be determined experimentally.

13.3 Three-photon interactions
The mutual interaction of three photons corresponds to classical three-wave mixing,
which can only occur in a crystal with nonvanishing χ(2) , e.g. lithium niobate, or am-
monium dihydrogen phosphate (ADP). A familiar classical example is up-conversion
(Yariv, 1989, Sec. 17.6), which is also called sum-frequency generation (Boyd, 1992,
Sec. 2.4). In this process, waves E 1 and E 2 , with frequencies ω1 and ω2 , mix in a non-
centrosymmetric χ(2) crystal to produce a wave E 0 with frequency ω0 = ω1 +ω2 . The
traditional applications for this process involve strong ¬elds that can be treated clas-
sically, but we are interested in a quantum approach. To this end we replace classical
wave mixing by a microscopic process in which photons with energy and momentum
( k1 , ω1 ) and ( k2 , ω2 ) are absorbed and a photon with energy and momentum
( k0 , ω0 ) is emitted. The phase-matching conditions (13.23) are then interpreted as
conservation of energy and momentum in each microscopic interaction.
As a result of crystal anisotropy, phase matching can only be achieved by an ap-
propriate choice of polarizations for the three photons. The uniaxial crystals usually
employed in these experiments”which are described in Appendix B.5.3-A”have a
principal axis of symmetry, so they exhibit birefringence. This means that there are
two refractive indices for each frequency: the ordinary index no (ω) and the extraor-
dinary index ne (ω, θ). The ordinary index no (ω) is independent of the direction of
propagation, but the extraordinary index ne (ω, θ) depends on the angle θ between the
¼¼ Nonlinear quantum optics

propagation vector and the principal axis. The crystal is said to be negative (positive)
when ne < no (ne > no ). For typical crystals, the refractive indices exhibit a large
amount of dispersion between the lower frequencies of the input beams and the higher
frequency of the output beam; therefore, it is necessary to exploit the birefringence of
the crystal in order to satisfy the phase-matching conditions.
In type I phase matching, for negative uniaxial crystals, the incident beams
have parallel polarizations as ordinary rays inside the crystal, while the output beam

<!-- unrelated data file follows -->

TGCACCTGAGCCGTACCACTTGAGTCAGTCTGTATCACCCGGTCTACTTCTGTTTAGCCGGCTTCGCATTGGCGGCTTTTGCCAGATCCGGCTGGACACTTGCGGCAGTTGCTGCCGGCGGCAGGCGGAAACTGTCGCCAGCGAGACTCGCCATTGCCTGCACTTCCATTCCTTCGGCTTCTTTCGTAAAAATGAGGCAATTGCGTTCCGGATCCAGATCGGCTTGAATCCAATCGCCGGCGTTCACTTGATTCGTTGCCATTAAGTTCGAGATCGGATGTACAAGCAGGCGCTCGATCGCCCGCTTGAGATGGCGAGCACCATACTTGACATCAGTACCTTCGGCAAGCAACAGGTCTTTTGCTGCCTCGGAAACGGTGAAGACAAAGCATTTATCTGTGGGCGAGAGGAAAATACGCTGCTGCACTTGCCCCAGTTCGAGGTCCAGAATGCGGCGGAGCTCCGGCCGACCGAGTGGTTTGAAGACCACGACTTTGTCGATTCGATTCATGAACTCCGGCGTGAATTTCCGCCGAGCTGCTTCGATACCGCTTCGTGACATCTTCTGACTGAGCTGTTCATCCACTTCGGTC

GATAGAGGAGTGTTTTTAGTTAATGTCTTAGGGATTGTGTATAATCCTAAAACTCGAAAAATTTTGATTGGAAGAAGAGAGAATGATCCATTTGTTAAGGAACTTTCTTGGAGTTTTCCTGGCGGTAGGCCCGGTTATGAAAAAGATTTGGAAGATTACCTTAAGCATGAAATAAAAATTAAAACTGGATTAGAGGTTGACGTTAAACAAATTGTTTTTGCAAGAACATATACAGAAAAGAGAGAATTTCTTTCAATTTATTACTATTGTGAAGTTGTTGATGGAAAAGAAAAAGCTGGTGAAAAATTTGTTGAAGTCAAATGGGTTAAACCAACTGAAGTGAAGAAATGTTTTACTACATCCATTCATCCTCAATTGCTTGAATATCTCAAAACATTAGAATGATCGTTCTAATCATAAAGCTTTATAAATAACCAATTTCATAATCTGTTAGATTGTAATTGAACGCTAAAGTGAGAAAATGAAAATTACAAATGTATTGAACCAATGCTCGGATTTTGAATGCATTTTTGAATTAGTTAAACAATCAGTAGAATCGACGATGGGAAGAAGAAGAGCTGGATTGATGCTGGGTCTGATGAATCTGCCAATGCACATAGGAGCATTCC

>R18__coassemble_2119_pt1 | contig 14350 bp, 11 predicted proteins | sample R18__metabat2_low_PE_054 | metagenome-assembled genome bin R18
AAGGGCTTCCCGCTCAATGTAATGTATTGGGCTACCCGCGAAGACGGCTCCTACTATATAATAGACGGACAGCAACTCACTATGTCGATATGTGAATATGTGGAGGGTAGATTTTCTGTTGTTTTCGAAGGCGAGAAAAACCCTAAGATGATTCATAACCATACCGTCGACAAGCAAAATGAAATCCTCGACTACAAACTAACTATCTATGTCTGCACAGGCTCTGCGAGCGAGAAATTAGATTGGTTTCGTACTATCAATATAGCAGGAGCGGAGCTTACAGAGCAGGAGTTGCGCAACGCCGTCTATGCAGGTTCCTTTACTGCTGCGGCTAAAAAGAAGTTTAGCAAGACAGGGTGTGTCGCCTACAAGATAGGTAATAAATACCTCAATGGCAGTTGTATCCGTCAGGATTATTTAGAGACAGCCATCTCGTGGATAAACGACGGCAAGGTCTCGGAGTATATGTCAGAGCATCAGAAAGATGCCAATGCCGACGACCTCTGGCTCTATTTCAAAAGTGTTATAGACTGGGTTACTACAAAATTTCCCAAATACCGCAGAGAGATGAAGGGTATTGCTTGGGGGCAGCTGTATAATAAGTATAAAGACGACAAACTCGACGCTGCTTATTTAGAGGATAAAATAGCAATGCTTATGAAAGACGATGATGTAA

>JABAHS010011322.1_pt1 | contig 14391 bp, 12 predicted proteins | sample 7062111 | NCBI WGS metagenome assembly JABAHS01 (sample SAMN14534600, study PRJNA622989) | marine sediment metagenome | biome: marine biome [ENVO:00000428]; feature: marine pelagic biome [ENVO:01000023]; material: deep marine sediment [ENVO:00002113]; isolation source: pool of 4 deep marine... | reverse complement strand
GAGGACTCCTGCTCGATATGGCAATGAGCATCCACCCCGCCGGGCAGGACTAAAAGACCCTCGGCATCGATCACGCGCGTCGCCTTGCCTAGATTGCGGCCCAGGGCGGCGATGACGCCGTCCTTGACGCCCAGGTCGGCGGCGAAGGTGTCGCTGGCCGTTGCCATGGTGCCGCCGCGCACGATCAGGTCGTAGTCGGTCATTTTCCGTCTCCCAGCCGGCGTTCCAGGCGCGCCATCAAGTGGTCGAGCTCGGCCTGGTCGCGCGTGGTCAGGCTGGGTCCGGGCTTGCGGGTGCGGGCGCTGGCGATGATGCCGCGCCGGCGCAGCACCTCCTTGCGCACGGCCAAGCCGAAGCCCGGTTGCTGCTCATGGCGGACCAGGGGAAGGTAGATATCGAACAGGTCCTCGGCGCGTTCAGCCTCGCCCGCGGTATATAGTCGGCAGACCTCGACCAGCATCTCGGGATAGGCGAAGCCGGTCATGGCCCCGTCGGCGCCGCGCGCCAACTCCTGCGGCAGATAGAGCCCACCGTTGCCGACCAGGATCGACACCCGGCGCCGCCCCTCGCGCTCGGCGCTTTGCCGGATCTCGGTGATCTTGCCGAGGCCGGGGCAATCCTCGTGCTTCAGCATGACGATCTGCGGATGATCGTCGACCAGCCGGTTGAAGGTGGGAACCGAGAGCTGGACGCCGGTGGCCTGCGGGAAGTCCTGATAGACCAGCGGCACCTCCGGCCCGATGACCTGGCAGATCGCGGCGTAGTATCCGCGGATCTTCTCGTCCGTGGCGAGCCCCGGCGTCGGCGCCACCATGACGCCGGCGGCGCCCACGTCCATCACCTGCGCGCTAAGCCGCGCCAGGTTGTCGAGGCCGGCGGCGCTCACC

propagates in the crystal as an extraordinary ray. Thus the input photons obey
ω1 no (ω1 ) ω2 no (ω2 )
k1 = , k2 = , (13.32)
c c
while the output photon satis¬es the dispersion relation
ω0 ne (ω0 , θ0 )
k0 = , (13.33)
where θ0 is the angle between the output direction and the optic axis. In type II
phase matching, for negative uniaxial crystals, the linear polarizations of the input
beams are orthogonal, so that one is an ordinary ray, and the other an extraordinary
ray, e.g.
ω1 no (ω1 ) ω2 ne (ω2 , θ2 )
k1 = , k2 = . (13.34)
c c
In this case the output beam also propagates in the crystal as an extraordinary ray.
For positive uniaxial crystals the roles of ordinary and extraordinary rays are reversed
(Boyd, 1992).
With an appropriate choice of the angle θ0 , which can be achieved either by suitably
cutting the crystal face or by adjusting the directions of the input beams with respect
to the crystal axis, it is always possible to ¬nd a pair of input frequencies for which
all three photons have parallel propagation vectors. This is called collinear phase
From Appendix B.3.3 and Section 4.4, we know that the classical and quantum
theories of light are both invariant under time reversal; consequently, the time-reversed
process”in which an incident high-frequency ¬eld E0 generates the low-frequency out-
put ¬elds E 1 and E 2 ”must also be possible. This process is called down-conversion.
In the classical case, one of the down-converted ¬elds, say E 1 , must be initially present;
and the growth of the ¬eld E 2 is called parametric ampli¬cation (Boyd, 1992,
Sec. 2.5). The situation is quite di¬erent in quantum theory, since the initial state
need not contain either of the down-converted photons. For this reason the time-
reversed quantum process is called spontaneous down-conversion (SDC). Sponta-
neous down-conversion plays a central role in modern quantum optics. For somewhat
obscure historical reasons, this process is frequently called spontaneous parametric
down-conversion or else parametric ¬‚uorescence. In this context ˜parametric™ simply
means that the optical medium is unchanged, i.e. each atom returns to its initial state.

13.3.1 The three-photon Hamiltonian
We will simplify the notation by imposing the convention that the polarization index
is understood to accompany the wavevector. The three modes are thus represented
Three-photon interactions

by (k0 , ω0 ), (k1 , ω1 ), and (k2 , ω2 ) respectively. The fundamental interaction processes
are shown in Fig. 13.1, where the Feynman diagram (b) describes down-conversion,
while diagram (a) describes the time-reversed process of sum-frequency generation.
Strictly speaking, Feynman diagrams represent scattering amplitudes; but they are
frequently used to describe terms in the interaction Hamiltonian. The excuse is that
the ¬rst-order perturbation result for the scattering amplitude is proportional to the
matrix element of the interaction Hamiltonian between the initial and ¬nal states.
Since the nonlinear process is the main point of interest, we will simplify the prob-
lem by assuming that the entire quantization volume V is ¬lled with a medium hav-
ing the same linear index of refraction as the nonlinear crystal. This is called index
matching. The simpli¬ed version of eqn (13.30) is then
g (3) C (k0 ’ k1 ’ k2 ) a† 1 a† 2 ak0 + HC .
Hem = (13.35)
V k0 k2 k3

This is the relevant Hamiltonian for detection in the far ¬eld of the crystal, i.e. when
the distance to the detector is large compared to the size of the crystal, since all atoms
can then contribute to the generation of the down-converted photons.
The two terms in Hem describe down-conversion and sum-frequency generation
respectively. Note that both terms must be present in order to ensure the Hermiticity
of the Hamiltonian. The down-conversion process is analogous to a radioactive decay